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Time Warner begins phone service here 1,000 in city already have signed up

Time Warner Cable has launched telephone service in Buffalo, providing a long-awaited alternative to dominant local carrier Verizon.

Time Warner has signed up about 1,000 phone customers in the past few weeks since it began selling local and long-distance service, engineering vice president Scott Ducott said.

Cable phones will be available throughout the company's Buffalo-Niagara Falls service area by year end, he said.

Unlimited local and long distance calls, plus features like Caller ID, cost $39.95 a month during a 12 month initial period, before taxes. A package deal that adds cable TV and high-speed Internet service costs $115.95 a month.

"I do think it offers a new choice for consumers," said Tom Tarapacki, Buffalo's director of telecommunications. "In other areas it's driven down some of the prices."

Competitor Verizon offers a similar "Freedom" calling plan with unlimited minutes for $44.99 a month, before taxes.

The cable phone rollout brings Buffalo into step with other U.S. cities where the service is already established. Eighty-two percent of U.S. households have access to cable phone, according to the National Cable & Telecommunications Association -- including Time Warner's other upstate New York markets.

The bankruptcy of Adelphia Communications, Time Warner's predecessor, slowed the arrival of voice service here, Ducott said. Time Warner acquired Western New York's cable network from Adelphia last year.

Cable-phone customers use a conventional phone and make calls as they normally would. But the technology behind the new service differs from traditional calling. A modem converts voice calls into digital impulses and zaps them over fiber-optic lines as data. Long-distance calls are handed off to the carrier Sprint's switch in Syracuse for completion, Ducott said.

Buffalo resident Zina Planter said she signed up for the service because it includes unlimited long-distance.

"My son has a girlfriend in Kansas -- you can imagine how expensive that was," she said. Since opting for the $39.95 service, her four-person household in the Delavan-Moselle neighborhood is saving about $30 a month in tolls, she said.

"I kept my Verizon line just in case," to make sure there wasn't too much static on the new line, Planter said. The cable calls sound clear, she added.

Now that one of her two sons is heading to college in North Carolina, she'll be the one making the long-distance calls. "But I won't have to wait until 9 p.m.," she said, when tolls go down for conventional phone calling.

Time Warner waited to launch the product until it built a back-up data network between its regional operations centers, Ducott said. That ensures that a broken trunk line won't cut off thousands of callers at once. Smaller lines that carry service to neighborhoods are being tested street by street to make sure they have enough capacity for voice calling, he said.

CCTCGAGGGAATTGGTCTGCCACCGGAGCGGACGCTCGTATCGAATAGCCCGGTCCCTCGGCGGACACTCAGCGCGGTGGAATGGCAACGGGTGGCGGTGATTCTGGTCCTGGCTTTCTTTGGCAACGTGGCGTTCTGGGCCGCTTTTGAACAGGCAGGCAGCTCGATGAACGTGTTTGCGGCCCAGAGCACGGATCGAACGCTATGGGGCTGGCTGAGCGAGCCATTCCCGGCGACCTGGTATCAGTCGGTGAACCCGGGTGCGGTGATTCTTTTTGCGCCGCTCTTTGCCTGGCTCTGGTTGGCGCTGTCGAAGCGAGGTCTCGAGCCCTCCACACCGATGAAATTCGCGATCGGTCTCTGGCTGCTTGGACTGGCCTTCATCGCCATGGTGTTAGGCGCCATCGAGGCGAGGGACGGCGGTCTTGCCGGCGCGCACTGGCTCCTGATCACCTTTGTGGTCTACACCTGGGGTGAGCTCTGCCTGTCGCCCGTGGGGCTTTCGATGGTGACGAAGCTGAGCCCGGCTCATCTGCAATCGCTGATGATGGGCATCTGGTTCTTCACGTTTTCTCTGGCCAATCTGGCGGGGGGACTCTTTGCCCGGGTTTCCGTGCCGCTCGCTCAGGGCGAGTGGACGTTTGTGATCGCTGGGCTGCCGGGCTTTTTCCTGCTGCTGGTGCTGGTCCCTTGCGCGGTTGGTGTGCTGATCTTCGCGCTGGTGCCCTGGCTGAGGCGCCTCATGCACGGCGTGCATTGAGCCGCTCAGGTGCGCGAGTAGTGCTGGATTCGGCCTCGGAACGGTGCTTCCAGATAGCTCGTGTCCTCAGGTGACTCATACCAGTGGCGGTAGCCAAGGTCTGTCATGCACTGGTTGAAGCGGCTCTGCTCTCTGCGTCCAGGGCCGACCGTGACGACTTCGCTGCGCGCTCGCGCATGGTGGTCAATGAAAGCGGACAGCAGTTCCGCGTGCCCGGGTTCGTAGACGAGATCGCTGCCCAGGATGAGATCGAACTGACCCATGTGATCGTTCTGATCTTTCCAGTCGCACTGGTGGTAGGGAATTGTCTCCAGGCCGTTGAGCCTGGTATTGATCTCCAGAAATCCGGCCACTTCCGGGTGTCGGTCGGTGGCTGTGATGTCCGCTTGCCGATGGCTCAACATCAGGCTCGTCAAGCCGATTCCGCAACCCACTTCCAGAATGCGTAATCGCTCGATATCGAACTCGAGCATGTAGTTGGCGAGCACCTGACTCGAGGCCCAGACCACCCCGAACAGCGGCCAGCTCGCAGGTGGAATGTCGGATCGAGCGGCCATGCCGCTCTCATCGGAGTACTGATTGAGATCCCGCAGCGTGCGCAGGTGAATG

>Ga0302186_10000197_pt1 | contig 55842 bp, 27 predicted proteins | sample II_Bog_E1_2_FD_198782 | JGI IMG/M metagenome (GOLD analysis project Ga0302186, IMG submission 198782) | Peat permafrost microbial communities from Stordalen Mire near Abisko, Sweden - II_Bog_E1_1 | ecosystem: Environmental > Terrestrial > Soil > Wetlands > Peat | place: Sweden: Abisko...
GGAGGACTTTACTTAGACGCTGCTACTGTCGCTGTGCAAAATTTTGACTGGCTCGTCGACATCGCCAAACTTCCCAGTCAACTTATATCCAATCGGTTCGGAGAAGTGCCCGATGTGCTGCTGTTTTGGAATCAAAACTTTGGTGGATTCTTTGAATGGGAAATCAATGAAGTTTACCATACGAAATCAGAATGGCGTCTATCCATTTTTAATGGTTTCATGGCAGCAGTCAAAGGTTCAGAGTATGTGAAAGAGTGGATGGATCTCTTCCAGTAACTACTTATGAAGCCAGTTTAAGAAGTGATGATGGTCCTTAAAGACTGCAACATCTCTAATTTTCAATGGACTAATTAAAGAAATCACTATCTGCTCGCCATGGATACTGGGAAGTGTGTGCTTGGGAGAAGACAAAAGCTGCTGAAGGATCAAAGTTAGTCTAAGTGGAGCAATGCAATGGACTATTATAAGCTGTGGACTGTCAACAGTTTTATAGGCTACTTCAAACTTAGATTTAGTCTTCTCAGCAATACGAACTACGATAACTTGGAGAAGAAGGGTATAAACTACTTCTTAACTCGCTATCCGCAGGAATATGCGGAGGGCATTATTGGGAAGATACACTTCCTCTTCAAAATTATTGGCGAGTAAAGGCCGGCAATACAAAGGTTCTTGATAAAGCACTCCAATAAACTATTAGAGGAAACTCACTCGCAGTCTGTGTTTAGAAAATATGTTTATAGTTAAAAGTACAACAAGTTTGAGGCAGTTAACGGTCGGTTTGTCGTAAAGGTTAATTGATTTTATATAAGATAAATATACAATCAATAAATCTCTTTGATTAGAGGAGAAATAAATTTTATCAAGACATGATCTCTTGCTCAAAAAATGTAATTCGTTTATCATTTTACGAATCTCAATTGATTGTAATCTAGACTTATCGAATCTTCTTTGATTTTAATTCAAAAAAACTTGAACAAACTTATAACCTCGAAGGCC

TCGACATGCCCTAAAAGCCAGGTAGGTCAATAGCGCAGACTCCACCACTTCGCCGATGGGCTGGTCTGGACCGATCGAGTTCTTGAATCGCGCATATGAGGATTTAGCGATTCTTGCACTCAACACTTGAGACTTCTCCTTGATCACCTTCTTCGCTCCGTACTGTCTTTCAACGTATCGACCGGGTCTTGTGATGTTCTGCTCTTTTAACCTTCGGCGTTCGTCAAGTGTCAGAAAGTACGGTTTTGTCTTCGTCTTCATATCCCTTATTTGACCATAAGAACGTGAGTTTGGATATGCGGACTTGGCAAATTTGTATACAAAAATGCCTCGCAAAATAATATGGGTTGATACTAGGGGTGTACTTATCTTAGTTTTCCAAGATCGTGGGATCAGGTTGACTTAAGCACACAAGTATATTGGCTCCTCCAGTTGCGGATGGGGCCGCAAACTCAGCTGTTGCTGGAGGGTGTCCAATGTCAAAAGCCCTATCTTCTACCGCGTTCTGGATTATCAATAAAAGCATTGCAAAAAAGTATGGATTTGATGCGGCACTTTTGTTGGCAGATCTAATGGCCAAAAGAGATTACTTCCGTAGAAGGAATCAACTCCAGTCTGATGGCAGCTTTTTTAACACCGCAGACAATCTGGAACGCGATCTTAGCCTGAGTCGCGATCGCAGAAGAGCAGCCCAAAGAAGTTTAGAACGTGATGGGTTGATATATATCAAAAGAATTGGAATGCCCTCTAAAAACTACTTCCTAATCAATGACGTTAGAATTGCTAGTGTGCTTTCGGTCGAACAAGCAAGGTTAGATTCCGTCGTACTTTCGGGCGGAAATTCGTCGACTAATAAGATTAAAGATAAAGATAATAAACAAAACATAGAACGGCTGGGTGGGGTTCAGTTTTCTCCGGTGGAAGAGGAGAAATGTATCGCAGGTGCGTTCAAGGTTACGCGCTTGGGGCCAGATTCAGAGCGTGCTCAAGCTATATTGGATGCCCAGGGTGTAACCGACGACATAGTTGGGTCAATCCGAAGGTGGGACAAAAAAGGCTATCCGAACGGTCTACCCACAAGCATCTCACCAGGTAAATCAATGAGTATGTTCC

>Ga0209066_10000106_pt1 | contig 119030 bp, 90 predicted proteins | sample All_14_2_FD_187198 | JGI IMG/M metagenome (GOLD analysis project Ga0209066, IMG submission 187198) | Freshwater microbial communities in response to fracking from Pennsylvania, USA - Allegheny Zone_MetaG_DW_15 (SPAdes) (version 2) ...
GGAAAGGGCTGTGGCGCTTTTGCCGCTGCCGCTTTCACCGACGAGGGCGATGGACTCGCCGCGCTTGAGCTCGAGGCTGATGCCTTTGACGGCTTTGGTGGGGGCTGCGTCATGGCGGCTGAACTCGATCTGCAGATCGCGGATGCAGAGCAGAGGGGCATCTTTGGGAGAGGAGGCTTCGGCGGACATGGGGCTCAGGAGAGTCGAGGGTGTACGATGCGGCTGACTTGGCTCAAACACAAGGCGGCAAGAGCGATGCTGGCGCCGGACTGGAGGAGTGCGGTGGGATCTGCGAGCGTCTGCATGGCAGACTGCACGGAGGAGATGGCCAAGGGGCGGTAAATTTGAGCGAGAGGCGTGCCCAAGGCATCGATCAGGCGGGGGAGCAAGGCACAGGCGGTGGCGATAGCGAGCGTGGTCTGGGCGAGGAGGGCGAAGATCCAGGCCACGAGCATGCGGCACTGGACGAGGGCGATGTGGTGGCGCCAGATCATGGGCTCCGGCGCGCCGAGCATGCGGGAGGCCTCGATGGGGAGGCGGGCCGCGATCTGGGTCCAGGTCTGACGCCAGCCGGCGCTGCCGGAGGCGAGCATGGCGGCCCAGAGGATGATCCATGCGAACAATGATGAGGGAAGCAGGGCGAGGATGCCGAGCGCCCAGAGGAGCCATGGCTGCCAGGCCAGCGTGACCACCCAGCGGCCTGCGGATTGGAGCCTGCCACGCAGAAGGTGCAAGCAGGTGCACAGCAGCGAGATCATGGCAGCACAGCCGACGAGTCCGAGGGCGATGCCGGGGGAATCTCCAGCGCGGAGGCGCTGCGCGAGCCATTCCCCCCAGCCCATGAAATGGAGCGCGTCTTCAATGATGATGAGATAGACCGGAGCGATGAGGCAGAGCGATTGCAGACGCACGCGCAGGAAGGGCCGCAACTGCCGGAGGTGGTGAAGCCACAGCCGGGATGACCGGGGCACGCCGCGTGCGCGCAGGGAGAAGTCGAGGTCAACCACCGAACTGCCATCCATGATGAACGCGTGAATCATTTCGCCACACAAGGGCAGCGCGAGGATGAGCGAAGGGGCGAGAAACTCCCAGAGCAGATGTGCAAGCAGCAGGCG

Even so, cable phone, like Internet-based voice service, can be more vulnerable to outages than the Bell-era network.

"The question to ask is: If the power goes out, will the phone work?" said John Breyault, a research associate at the Telecommunications Research & Action Center in Washington, D.C. Unlike standard phones, cable phones won't work if power is out at the house, Ducott said.

The new phone technology does work with home alarm systems, given some adjustment by the alarm company, he said. And it connects with 911 operators and gives them the address of the caller.

The state Public Service Commission doesn't regulate cable phone and has no information on its reliability, a spokeswoman said.

The new service adds to an exploding array of choices, which have grown to include cell phones and voice-over-Internet services like Vonage, as well as the standard copper-wire network created in Ma Bell's day.

Cable phone, with its wireline technology backed by installation workers and tech support, compares most closely to the traditional phone network.

However, it isn't clear that competition is bringing down prices, Breyault of TRAC said. The best values come in the package deals that bundle fast Internet and TV service with calling, he said. But at monthly prices over $100, the all-in-one deal isn't for homes on tight budget.

"The service they're offering isn't really comparable to bare-bones [local] telephone service," he said.

Verizon's fiber-to-the-home "FiOS" system, available in parts of Buffalo and suburbs, is equipped to carry TV signals. That will position the phone company to compete head-to-head with Time Warner for bundled services. However, Verizon hasn't applied for the franchise rights to sell TV service in the area, Tarapacki said.

"Hopefully," he said, "it's only a matter of time."


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